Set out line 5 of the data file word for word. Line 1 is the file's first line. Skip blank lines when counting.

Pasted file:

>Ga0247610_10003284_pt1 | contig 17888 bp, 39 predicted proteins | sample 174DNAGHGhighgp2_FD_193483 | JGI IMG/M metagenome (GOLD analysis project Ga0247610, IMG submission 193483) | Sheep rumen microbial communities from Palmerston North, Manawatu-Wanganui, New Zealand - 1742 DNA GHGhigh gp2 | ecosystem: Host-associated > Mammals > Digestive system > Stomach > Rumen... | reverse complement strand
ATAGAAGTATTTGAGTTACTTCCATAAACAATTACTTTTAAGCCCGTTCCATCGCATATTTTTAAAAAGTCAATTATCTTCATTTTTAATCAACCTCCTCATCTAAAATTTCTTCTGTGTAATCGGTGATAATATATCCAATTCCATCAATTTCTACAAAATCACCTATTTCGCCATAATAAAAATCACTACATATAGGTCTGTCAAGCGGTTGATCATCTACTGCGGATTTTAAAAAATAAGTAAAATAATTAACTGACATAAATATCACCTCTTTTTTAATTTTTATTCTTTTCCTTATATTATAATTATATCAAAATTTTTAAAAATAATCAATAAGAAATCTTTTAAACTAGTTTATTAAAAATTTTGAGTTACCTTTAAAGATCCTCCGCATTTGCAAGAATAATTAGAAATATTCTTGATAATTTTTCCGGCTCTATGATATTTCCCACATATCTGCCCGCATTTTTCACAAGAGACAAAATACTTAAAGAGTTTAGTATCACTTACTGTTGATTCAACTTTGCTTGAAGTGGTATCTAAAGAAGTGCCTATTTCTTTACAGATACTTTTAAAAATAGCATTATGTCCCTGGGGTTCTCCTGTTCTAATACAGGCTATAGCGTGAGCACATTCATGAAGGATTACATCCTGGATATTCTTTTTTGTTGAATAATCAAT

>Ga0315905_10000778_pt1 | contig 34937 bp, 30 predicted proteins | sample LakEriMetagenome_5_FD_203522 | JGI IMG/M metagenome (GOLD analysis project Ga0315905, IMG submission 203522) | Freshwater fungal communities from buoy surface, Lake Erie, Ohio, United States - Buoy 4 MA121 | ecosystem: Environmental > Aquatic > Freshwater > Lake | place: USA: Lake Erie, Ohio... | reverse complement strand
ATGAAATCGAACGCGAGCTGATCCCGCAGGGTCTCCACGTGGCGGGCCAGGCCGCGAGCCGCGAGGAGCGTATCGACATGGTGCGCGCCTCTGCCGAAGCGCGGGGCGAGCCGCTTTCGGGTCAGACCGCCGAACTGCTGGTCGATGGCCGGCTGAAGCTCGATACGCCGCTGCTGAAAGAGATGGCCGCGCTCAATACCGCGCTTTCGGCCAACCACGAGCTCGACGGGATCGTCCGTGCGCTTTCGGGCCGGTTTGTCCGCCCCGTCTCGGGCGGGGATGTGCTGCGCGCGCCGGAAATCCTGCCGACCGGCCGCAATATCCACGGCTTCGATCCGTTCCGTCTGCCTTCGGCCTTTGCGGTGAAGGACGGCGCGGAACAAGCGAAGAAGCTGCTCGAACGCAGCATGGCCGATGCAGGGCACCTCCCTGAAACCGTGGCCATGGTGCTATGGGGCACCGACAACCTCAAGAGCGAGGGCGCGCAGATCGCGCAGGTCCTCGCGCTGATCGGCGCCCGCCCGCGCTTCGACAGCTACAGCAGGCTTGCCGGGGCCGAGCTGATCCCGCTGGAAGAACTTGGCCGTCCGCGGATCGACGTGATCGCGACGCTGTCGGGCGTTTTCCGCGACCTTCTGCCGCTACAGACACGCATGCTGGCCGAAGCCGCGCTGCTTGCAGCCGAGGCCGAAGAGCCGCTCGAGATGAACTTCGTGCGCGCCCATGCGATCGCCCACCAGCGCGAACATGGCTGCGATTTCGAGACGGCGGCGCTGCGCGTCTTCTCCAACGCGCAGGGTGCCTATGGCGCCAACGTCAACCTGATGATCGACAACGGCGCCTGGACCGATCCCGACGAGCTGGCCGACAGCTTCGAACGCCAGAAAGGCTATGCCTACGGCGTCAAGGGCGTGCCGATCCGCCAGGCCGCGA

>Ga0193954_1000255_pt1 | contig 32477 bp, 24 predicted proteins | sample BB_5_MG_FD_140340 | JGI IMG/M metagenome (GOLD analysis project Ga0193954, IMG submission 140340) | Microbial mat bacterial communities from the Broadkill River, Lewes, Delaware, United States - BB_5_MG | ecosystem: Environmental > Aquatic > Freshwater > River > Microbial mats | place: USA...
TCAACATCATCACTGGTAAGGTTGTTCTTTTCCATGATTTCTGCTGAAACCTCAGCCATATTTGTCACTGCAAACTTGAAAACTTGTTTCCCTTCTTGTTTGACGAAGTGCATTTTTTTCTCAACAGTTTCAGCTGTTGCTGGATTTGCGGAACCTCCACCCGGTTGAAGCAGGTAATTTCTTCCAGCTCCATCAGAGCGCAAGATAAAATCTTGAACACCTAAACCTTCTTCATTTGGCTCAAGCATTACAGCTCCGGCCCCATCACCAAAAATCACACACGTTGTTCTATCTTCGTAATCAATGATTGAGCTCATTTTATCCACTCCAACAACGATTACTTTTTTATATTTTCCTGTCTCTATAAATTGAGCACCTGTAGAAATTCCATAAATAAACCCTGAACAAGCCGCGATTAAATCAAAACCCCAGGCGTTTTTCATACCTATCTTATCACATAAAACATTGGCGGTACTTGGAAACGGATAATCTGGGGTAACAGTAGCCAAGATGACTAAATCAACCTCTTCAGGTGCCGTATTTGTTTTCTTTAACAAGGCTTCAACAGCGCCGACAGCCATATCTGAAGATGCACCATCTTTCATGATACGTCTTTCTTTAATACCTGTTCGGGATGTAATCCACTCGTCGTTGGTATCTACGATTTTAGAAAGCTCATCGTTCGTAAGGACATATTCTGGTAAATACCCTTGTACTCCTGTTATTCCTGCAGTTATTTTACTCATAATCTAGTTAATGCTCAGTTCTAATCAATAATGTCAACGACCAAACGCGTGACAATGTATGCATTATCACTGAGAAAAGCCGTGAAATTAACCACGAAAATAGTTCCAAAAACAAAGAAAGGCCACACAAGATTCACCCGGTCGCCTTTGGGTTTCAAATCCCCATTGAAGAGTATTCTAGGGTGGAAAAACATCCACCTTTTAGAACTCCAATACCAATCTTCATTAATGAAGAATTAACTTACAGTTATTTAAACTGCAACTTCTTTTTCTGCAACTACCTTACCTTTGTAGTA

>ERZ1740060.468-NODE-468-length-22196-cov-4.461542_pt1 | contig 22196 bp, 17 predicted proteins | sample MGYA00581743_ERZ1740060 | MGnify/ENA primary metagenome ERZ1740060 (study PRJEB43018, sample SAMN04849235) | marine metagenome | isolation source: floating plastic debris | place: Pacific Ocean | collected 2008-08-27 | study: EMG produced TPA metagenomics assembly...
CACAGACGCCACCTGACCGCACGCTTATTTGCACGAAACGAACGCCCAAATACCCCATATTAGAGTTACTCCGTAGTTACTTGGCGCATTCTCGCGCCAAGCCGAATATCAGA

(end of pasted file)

>Ga0193954_1000255_pt1 | contig 32477 bp, 24 predicted proteins | sample BB_5_MG_FD_140340 | JGI IMG/M metagenome (GOLD analysis project Ga0193954, IMG submission 140340) | Microbial mat bacterial communities from the Broadkill River, Lewes, Delaware, United States - BB_5_MG | ecosystem: Environmental > Aquatic > Freshwater > River > Microbial mats | place: USA...